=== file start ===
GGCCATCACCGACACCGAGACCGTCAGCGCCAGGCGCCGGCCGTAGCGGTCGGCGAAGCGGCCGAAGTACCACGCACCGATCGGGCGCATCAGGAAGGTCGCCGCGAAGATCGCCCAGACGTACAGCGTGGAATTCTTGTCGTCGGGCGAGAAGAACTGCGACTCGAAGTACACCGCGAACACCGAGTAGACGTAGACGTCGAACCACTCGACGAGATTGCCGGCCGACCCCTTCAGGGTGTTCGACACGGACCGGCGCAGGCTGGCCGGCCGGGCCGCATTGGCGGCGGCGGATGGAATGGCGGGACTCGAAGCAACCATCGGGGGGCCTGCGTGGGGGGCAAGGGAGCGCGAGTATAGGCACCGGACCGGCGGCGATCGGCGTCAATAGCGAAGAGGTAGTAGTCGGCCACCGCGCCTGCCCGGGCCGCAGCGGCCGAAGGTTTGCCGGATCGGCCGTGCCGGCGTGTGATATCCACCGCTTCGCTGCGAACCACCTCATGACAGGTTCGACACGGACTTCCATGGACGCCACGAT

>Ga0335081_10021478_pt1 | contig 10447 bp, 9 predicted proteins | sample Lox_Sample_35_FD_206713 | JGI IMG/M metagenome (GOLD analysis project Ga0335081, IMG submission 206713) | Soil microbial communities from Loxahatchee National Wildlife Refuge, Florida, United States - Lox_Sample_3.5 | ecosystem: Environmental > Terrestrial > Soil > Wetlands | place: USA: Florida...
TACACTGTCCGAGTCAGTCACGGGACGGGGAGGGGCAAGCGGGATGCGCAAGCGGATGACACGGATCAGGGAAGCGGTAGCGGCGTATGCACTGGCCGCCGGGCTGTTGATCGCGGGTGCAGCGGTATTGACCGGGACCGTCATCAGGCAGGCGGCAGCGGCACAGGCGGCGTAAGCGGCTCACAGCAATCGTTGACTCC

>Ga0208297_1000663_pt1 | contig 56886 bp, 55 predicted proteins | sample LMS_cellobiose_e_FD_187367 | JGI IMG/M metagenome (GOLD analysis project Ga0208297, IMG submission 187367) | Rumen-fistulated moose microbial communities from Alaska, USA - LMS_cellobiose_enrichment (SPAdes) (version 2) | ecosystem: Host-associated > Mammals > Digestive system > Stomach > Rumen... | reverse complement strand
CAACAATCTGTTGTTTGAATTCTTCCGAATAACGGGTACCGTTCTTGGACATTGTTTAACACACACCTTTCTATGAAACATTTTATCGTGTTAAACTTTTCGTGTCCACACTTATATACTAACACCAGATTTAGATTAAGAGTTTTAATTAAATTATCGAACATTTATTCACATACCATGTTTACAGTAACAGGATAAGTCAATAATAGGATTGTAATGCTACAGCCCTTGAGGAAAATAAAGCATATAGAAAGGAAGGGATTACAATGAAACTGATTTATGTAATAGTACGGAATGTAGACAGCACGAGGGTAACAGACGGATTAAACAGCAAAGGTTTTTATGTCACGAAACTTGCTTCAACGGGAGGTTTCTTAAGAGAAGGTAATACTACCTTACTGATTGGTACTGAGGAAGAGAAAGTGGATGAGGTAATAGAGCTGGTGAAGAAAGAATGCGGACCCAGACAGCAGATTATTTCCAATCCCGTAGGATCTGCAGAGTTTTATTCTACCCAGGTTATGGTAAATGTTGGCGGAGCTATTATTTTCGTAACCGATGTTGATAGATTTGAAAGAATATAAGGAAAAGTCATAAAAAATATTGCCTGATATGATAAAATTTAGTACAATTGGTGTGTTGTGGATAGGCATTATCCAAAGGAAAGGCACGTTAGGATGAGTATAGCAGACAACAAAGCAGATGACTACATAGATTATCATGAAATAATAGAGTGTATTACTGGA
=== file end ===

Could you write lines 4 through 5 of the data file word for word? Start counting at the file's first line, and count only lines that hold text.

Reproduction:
>Ga0208297_1000663_pt1 | contig 56886 bp, 55 predicted proteins | sample LMS_cellobiose_e_FD_187367 | JGI IMG/M metagenome (GOLD analysis project Ga0208297, IMG submission 187367) | Rumen-fistulated moose microbial communities from Alaska, USA - LMS_cellobiose_enrichment (SPAdes) (version 2) | ecosystem: Host-associated > Mammals > Digestive system > Stomach > Rumen... | reverse complement strand
CAACAATCTGTTGTTTGAATTCTTCCGAATAACGGGTACCGTTCTTGGACATTGTTTAACACACACCTTTCTATGAAACATTTTATCGTGTTAAACTTTTCGTGTCCACACTTATATACTAACACCAGATTTAGATTAAGAGTTTTAATTAAATTATCGAACATTTATTCACATACCATGTTTACAGTAACAGGATAAGTCAATAATAGGATTGTAATGCTACAGCCCTTGAGGAAAATAAAGCATATAGAAAGGAAGGGATTACAATGAAACTGATTTATGTAATAGTACGGAATGTAGACAGCACGAGGGTAACAGACGGATTAAACAGCAAAGGTTTTTATGTCACGAAACTTGCTTCAACGGGAGGTTTCTTAAGAGAAGGTAATACTACCTTACTGATTGGTACTGAGGAAGAGAAAGTGGATGAGGTAATAGAGCTGGTGAAGAAAGAATGCGGACCCAGACAGCAGATTATTTCCAATCCCGTAGGATCTGCAGAGTTTTATTCTACCCAGGTTATGGTAAATGTTGGCGGAGCTATTATTTTCGTAACCGATGTTGATAGATTTGAAAGAATATAAGGAAAAGTCATAAAAAATATTGCCTGATATGATAAAATTTAGTACAATTGGTGTGTTGTGGATAGGCATTATCCAAAGGAAAGGCACGTTAGGATGAGTATAGCAGACAACAAAGCAGATGACTACATAGATTATCATGAAATAATAGAGTGTATTACTGGA